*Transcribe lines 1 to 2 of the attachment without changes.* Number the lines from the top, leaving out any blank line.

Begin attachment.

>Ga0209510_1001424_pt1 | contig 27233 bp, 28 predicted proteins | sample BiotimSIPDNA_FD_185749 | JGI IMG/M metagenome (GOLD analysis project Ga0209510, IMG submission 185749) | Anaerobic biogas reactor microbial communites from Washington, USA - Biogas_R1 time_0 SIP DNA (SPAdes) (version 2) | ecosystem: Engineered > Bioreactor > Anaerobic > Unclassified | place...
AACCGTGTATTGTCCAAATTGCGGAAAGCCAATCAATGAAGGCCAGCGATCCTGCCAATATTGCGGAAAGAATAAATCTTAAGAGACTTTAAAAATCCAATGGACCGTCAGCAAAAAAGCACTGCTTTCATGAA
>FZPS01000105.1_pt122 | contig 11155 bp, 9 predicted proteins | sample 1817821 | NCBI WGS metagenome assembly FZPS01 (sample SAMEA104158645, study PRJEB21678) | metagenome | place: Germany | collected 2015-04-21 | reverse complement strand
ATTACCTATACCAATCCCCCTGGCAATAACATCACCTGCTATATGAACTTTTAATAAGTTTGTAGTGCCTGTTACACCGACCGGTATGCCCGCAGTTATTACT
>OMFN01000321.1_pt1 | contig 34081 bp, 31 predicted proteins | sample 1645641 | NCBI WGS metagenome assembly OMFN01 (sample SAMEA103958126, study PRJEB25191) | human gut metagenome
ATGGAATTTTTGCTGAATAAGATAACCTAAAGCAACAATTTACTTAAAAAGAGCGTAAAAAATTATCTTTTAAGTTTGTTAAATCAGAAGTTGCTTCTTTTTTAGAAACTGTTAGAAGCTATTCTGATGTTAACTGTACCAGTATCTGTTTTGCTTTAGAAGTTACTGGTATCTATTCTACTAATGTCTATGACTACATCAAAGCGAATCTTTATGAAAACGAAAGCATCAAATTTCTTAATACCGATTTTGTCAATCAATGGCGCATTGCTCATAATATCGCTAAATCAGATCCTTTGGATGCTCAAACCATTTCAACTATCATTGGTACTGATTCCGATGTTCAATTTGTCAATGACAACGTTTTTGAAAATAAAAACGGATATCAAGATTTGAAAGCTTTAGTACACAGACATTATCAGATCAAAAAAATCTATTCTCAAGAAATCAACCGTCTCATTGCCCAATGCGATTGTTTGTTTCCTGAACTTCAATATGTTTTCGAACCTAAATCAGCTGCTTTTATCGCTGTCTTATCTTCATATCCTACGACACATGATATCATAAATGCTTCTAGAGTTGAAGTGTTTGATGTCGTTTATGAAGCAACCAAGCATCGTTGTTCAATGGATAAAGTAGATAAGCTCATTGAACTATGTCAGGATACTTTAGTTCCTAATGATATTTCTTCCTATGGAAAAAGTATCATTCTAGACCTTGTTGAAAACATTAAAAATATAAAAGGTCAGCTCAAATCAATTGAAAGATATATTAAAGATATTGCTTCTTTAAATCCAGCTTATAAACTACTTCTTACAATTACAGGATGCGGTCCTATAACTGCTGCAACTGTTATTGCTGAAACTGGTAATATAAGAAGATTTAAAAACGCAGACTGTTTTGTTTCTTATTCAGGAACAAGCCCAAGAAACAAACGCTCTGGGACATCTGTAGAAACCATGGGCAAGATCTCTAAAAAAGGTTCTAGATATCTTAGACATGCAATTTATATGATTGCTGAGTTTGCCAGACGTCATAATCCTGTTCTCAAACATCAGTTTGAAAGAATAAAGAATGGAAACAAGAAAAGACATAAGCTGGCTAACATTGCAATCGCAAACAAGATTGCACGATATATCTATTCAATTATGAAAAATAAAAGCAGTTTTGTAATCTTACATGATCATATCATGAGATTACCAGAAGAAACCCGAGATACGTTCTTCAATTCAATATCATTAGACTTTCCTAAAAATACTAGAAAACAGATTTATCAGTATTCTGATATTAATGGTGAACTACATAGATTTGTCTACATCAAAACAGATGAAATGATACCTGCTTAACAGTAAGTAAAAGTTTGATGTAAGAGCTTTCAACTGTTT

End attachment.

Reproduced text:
>Ga0209510_1001424_pt1 | contig 27233 bp, 28 predicted proteins | sample BiotimSIPDNA_FD_185749 | JGI IMG/M metagenome (GOLD analysis project Ga0209510, IMG submission 185749) | Anaerobic biogas reactor microbial communites from Washington, USA - Biogas_R1 time_0 SIP DNA (SPAdes) (version 2) | ecosystem: Engineered > Bioreactor > Anaerobic > Unclassified | place...
AACCGTGTATTGTCCAAATTGCGGAAAGCCAATCAATGAAGGCCAGCGATCCTGCCAATATTGCGGAAAGAATAAATCTTAAGAGACTTTAAAAATCCAATGGACCGTCAGCAAAAAAGCACTGCTTTCATGAA